MLS honorary secretary Martha Kaukonde, in a response to a questionnaire, said the AG’s advice is not binding like an order of the court, but it is advice which the Law Society would recommend any government official receiving it to take.
She said the AG is by law the principal legal adviser to government, warning it is not safe for any government official who has received AG’s advice to ignore it.
“It is much safer to abide by the advice and let it be proved wrong either in a court of law or in practice because that way, the competence of the AG’s advice would be tested through practical realities and/or legal process,” said Kaukonde.
On complication that may arise where the AG goes to court to defend a matter in which his legal opinion was ignored, she agreed with Kanyongolo that the AG would be bound by law to attend the proceedings and give his best defence, his expressed opinion notwithstanding.
“Cases are decided on facts that turn up before the court and, of course, tested by relevant law,” said Kaukonde.
But Chirwa, the Cape Town University-based law professor, in his response to a questionnaire, said the AG’s office is created by the Constitution.
“The AG is the principal adviser to government. To fulfil this huge responsibility, the AG delegates powers to others within the Justice Department or beyond.
“This is an important office of government which is there to help the government to respect the rule of law. The legal opinions that the AG give cannot be treated as mere opinions to be ignored at whim,” he said.
Chirwa warned that failure to follow the legal opinion of the AG could lead to lawlessness.
“Remember that the AG is the leader of the legal profession. So his/her responsibility is huge, such that the opinions that the office produces are written at huge personal cost. If they are written carelessly or in breach of professional standards, the possibility of disbarment is there.
“A public official who takes action that ignores the opinion given by the AG does so at a huge risk to the government and to themselves. Ignoring legal opinions of the AG can lead to legal liability for the government. If this happens, the official is liable to dismissal on grounds of misconduct,” he argued.
Such an official, Chirwa said, could also incur liability for legal costs arising from unsuccessful defence of the impugned action.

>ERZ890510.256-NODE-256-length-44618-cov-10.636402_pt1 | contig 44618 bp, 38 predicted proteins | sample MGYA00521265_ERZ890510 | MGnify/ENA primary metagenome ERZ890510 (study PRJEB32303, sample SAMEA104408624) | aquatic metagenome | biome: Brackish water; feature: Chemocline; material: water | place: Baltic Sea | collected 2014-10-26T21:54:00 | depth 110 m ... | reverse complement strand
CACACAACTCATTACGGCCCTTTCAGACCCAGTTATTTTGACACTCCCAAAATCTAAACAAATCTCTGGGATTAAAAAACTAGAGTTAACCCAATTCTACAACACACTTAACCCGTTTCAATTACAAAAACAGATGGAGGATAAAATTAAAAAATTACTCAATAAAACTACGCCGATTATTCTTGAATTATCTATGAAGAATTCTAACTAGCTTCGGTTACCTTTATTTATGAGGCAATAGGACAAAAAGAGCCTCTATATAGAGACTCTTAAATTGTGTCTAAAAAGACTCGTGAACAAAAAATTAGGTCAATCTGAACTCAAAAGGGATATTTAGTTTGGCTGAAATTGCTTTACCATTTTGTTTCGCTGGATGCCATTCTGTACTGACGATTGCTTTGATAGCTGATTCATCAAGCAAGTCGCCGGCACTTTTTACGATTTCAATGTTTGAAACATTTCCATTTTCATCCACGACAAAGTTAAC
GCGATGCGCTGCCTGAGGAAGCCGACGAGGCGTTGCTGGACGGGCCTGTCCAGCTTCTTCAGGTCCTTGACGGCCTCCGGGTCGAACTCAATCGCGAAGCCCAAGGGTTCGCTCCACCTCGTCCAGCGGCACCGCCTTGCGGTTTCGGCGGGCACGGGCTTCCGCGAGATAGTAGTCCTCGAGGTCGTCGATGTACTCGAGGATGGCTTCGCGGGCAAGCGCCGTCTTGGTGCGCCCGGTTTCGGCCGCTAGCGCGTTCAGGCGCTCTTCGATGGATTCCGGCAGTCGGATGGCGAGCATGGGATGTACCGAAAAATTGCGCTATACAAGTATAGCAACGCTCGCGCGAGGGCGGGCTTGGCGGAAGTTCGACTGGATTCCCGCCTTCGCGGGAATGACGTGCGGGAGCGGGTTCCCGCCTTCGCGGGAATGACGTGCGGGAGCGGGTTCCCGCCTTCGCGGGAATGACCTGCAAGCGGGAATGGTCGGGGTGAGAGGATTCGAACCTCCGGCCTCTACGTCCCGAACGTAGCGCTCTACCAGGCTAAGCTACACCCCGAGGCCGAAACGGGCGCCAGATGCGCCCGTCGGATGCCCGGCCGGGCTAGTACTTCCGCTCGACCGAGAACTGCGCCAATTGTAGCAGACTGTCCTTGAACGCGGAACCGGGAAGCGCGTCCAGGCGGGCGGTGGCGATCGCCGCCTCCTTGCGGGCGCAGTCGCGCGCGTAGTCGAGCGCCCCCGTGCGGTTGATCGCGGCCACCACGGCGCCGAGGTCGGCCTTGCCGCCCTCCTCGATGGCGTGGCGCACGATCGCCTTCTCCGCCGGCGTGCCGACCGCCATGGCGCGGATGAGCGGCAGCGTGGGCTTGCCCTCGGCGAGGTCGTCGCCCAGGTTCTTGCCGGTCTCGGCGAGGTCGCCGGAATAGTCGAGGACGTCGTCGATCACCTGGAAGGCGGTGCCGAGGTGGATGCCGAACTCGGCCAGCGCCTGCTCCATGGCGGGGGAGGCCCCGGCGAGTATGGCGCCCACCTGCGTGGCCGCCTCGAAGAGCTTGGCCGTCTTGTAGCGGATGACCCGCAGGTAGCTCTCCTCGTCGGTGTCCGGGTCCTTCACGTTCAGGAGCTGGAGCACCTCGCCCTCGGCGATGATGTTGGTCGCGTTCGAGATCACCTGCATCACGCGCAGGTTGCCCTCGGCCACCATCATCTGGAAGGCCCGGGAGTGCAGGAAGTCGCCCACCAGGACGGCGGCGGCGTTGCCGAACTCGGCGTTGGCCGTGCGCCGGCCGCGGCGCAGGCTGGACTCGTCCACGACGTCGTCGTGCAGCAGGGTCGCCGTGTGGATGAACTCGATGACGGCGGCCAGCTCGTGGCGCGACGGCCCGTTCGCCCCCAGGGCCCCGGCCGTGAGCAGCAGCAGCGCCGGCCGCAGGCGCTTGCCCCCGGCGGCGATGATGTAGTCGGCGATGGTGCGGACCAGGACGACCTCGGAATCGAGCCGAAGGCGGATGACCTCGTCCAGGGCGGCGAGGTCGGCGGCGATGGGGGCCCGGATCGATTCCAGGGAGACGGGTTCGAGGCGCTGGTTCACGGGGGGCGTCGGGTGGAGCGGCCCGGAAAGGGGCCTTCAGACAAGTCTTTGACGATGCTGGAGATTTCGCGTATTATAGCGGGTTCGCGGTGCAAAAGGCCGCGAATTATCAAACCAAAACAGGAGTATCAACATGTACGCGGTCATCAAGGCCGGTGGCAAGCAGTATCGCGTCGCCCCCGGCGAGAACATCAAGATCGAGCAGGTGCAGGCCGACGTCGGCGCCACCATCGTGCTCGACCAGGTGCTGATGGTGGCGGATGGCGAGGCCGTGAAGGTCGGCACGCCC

He said it was becoming common for courts to impose legal costs on public officers where they act in reckless disregard of the AG’s legal opinions.
“Normally, where a client receives an opinion and insists on taking the action that is not recommended, there are several options. If the opinion is saying a particular action is unlawful, then the official cannot take that action. If the official ignores the advice and takes the unlawful action, the aggrieved party would have a right to sue the government.
“The AG’s office would be the party to that litigation. In Malawi, only the AG can be cited as a party to legal proceedings against government departments. As a party to proceedings, the AG has the right to decide whether to defend the case or not. No one can compel the AG to defend a case he believes cannot be won,” Chirwa said.
He said in this case the AG is on a different position to ordinary lawyers who follow clients’ instructions, and he represents the public, not necessarily the government official whose action is being challenged.
“This is why it is pointless to go against the advice of the AG. Ignore the AG at your own peril and that of government. You might end up with an egg on your face and he or she will have the last laugh,” said Chirwa.
Recently, President Lazarus Chakwera received a legal opinion from the AG, advising him to write appointment letters to two Democratic Progressive Party commissioners [Jean Mathanga and Linda Kunje] of Malawi Electoral Commission, to formalise their employment, but OPC declined to do so.
Public Affairs Committee of Parliament recommended to former president Peter Mutharika, and the incumbent, firing of the two commissioners.